What’s new in Java 12

Let’s take a look what is inside Java 12. The new Java release contains less major enhancements than the previous version: 8 JEPs in Java 12 vs 17 JEPs in Java 11. As you of course remember, JEP stands for JDK Enhancement Proposal. Java 11 also had more closed entries in Jira: ~2700 in Java 11 vs ~2400 in Java 12. But it’s only mid of Feb 2019, maybe they can deliver 300 Jira entries by Mar 19th 2019 when Java 12 is planned to be released. Now let’s take a closed look what is in Java 12.

JEP 189: Shenandoah: A Low-Pause-Time Garbage Collector (Experimental)

I noticed that recent Java releases contain many updates in JVM especially in garbage collection (GC). JEP 189 is another update in this area. The JEP adds a new garbage collection algorithm which is named Shenandoah. As you can see in the JEP title, the main feature of the new garbage collection algorithm is reducing garbage collection pause times. Here is what the JEP authors say:

… reduces GC pause times by doing evacuation work concurrently with the running Java threads. Pause times with Shenandoah are independent of heap size, meaning you will have the same consistent pause times whether your heap is 200 MB or 200 GB.

And here is another interesting quote from the JEP about its goals:

Shenandoah is an appropriate algorithm for applications which value responsiveness and predictable short pauses. The goal is not to fix all JVM pause issues. Pause times due to reasons other than GC like Time To Safe Point (TTSP) issues or monitor inflation are outside the scope of this JEP.

If you want to learn more about the new GC, go ahead and read JEP 189. You can also try out the new garbage collection algorithm – just use the following JVM options:

-XX:+UnlockExperimentalVMOptions -XX:+UseShenandoahGC

JEP 230: Microbenchmark Suite

This JEP is for those who take part in JDK development. JEP 230 adds a suite of microbenchmarks to the JDK source code. So, if you are planning just to download Java 12 and run your applications on it, then most probably this JEP is not going to be interesting for you. But in case you want to learn more about performance testing in Java and Java Microbenchmark Harness (JMH), then you are more than welcome to read JEP 230.

JEP 325: Switch Expressions (Preview)

I believe most of developers will find this JEP more interesting than the previous one. JEP 325 introduces “simplified” switch statements. To make a long story short, let me just give you a couple of examples.

static void howMany(int k) {
    switch (k) {
        case 1 -> System.out.println("one");
        case 2 -> System.out.println("two");
        case 3 -> System.out.println("many");
    }
}

In other words, if a label is matched, then only the expression to the right of an arrow label is executed. No fall through, so you don’t need break statements. Here is another example:

static boolean isWeekend(String day) {
    return switch (day) {
        case "mon", "tue", "wed", "thu", "fri" -> false;
        case "sat", "sun" -> true;
        default -> throw new IllegalArgumentException("oops!");
    };
}

The example above uses multiple case labels and shows that the expression to the right of an arrow may be a return value. But you can also have a full block if you need to put more logic inside. Furthermore, the break statement now can take an argument which becomes the value of the enclosing switch expression. Here is an example:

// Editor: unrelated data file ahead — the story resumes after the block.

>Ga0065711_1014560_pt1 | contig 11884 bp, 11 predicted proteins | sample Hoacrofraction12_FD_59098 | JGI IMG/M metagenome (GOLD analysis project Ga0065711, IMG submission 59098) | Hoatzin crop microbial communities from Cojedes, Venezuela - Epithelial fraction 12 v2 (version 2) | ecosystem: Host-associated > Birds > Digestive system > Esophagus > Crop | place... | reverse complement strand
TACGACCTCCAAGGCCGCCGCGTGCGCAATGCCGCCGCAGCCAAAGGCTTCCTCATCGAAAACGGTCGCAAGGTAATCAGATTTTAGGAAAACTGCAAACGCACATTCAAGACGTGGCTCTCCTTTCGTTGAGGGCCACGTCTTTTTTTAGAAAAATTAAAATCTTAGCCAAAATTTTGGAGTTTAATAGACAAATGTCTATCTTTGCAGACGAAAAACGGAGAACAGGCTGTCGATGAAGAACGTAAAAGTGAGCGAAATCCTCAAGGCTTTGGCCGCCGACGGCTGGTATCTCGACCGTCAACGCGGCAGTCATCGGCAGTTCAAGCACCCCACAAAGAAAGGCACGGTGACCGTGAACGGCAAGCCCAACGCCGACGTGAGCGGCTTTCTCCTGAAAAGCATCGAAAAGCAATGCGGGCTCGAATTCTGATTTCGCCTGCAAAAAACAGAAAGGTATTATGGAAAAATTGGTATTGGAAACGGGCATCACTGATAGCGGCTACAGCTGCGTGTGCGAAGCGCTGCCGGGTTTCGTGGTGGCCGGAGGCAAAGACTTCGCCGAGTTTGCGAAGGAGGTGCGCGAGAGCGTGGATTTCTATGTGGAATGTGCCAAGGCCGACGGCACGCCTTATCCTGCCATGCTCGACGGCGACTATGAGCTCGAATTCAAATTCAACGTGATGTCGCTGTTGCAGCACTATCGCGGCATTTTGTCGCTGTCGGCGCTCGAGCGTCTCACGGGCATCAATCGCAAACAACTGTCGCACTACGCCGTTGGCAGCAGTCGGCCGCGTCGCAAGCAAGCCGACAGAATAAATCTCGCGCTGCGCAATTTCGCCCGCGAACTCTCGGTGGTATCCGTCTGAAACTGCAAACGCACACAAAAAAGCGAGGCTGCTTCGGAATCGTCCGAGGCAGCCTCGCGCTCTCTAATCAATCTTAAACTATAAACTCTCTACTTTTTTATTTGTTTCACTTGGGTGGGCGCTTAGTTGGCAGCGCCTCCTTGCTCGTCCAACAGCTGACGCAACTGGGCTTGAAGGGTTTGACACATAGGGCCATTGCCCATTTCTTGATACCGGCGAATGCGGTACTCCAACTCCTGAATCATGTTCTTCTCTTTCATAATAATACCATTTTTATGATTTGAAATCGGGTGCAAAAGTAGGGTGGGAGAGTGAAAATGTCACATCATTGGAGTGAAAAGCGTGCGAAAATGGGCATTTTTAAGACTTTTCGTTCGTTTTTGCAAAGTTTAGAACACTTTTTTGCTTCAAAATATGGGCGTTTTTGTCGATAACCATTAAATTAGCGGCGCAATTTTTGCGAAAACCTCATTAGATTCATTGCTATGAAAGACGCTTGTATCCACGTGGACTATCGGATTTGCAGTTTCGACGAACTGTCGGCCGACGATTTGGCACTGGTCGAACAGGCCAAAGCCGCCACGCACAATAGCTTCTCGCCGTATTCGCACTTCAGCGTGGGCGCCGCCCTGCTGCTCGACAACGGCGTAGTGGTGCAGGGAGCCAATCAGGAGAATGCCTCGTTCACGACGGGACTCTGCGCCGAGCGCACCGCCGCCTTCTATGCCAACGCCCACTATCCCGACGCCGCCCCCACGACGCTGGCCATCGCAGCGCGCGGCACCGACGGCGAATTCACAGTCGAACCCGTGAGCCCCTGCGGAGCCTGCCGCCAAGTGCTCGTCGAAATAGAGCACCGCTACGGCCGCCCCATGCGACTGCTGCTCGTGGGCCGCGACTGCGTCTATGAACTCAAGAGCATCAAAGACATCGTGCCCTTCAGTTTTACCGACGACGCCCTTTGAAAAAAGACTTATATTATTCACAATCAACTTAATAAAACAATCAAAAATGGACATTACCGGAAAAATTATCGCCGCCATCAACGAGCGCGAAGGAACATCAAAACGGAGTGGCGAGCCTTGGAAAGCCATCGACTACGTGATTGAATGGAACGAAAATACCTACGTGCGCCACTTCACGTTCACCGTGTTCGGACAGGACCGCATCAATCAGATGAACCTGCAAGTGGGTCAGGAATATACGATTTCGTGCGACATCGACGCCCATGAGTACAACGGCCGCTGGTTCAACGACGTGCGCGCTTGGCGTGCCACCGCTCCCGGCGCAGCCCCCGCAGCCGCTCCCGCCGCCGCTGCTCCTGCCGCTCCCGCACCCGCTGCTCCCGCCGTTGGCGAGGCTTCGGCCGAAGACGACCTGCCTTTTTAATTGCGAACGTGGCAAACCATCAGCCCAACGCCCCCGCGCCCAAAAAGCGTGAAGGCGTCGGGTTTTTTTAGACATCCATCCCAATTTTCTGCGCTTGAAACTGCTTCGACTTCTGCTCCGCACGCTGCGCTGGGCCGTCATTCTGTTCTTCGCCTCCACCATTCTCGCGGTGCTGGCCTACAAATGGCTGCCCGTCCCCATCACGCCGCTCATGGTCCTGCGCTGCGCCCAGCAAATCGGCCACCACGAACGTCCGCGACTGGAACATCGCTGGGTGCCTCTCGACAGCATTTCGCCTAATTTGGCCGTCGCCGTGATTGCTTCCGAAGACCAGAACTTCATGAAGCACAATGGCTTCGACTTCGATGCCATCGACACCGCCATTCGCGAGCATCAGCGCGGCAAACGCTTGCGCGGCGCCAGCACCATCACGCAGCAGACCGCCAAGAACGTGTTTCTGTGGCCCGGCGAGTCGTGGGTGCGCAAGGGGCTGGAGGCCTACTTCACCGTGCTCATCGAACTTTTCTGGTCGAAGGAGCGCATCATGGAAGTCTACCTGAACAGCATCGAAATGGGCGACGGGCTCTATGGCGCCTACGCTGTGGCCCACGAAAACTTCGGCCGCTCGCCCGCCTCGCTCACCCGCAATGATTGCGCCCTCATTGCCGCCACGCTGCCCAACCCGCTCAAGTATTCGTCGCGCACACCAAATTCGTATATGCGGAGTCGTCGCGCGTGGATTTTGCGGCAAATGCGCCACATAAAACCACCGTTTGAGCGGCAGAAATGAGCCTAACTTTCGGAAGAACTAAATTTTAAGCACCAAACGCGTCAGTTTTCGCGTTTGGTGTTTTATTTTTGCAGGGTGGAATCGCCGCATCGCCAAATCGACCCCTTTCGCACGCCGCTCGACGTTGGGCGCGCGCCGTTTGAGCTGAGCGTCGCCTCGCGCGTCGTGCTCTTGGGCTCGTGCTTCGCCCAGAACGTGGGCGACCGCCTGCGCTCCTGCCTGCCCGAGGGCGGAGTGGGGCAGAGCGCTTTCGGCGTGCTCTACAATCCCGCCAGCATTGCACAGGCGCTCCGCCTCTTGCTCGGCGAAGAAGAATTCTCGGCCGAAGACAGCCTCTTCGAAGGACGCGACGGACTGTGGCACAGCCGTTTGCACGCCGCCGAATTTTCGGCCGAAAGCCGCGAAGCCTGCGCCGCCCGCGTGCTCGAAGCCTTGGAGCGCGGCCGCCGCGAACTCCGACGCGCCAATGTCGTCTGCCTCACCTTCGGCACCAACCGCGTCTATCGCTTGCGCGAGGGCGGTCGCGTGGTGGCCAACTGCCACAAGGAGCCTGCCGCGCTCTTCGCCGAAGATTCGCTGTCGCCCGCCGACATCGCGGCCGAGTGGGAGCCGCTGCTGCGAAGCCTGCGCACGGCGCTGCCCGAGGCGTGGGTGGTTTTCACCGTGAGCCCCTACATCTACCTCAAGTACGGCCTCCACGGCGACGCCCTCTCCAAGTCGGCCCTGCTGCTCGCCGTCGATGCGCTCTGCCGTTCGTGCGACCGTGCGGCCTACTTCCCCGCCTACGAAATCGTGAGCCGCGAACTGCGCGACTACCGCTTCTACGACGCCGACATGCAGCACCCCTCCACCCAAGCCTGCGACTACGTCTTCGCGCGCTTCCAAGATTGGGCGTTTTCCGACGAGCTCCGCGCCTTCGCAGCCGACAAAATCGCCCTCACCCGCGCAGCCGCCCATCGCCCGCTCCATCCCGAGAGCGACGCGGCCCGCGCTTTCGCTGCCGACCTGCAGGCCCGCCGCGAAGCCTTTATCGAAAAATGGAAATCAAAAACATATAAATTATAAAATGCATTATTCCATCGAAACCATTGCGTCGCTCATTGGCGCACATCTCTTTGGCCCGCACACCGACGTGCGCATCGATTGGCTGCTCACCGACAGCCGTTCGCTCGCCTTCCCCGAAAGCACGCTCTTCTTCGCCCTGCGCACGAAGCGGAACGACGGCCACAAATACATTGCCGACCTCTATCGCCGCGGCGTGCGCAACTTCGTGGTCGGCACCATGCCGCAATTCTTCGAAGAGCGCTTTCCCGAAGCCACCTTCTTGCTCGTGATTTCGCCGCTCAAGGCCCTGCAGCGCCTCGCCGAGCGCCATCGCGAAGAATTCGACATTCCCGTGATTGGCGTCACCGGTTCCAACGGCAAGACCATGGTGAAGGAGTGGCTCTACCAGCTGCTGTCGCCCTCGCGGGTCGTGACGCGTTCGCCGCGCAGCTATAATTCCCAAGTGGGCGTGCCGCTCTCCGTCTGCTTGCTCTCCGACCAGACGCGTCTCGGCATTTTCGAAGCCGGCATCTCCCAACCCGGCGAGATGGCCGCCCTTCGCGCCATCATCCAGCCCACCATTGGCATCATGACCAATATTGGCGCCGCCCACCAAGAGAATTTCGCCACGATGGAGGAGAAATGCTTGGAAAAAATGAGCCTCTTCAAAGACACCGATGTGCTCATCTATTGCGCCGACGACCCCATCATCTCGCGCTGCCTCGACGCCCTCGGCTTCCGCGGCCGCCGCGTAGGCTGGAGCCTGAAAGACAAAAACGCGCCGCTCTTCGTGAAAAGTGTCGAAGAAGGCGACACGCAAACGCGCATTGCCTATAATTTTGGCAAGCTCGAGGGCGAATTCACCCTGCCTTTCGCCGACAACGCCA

static boolean isWeekend(String day) {
    return switch (day) {
        case "mon", "tue", "wed", "thu", "fri" -> false;
        case "sat", "sun" -> true;
        default -> {
            if (day.startsWith("s")) {
                System.out.println("looks like weekend");
                break true;
            }

            System.out.printf("unknown day: %s%n", day);
            break false;
        }
    };
}

Note that a switch expression must complete with a value, or throw an exception.

You might have noticed the “preview” word in the JEP title. It means this is a preview language feature which is not enabled by default. If you want to play with the new syntax, you have to give --enable-preview --release 12 options to the Java compiler and --enable-preview option to the java command:

$ javac -d classes --enable-preview --release 12 Test.java
$ java -classpath classes --enable-preview Test

The authors of this JEP did a good job and described the new feature really well. Here is what they said:

… These changes will simplify everyday coding …

That’s nice. You can find all the details in JEP 325.

JEP 334: JVM Constants API

A Java class file has a constant pool which stores the operands for bytecode instructions in the class. The content of the constant pool describes either runtime artifacts such as classes and methods, or simple values such as strings and integers. All these entries may serve as operands for the ldc bytecode instruction which loads constants to be used by other instructions, or these entries may also be used in the static argument list of a bootstrap method for the invokedynamic bytecode instruction. At runtime, executing an ldc or invokedynamic instruction causes resolving the constant into a value of one of the standard Java types such as Class, String, or int.

JEP 334 introduces an API to model constants in the constant pool. This API may be useful for programs and libraries which deal with bytecode instructions and manipulate class files. So unlike the previous JEP, this update won’t probably simplify everyday coding for most Java developers.

The new API can be found in java.lang.constant package. And you can always find more details in JEP 334.

JEP 340: One AArch64 Port, Not Two

Java can run on ARM. Furthermore, the JDK currently contains even two 64-bit ARM ports. More precisely, and if you are familiar with the structure of the JDK code repositories, the main sources for these ports are in the src/hotspot/cpu/arm and open/src/hotspot/cpu/aarch64 directories. It may look a bit redundant. JEP 340 removes all of the sources related to the arm64 port, and keeps only the 32-bit ARM port and the 64-bit aarch64 port. Here is what the JEP authors say: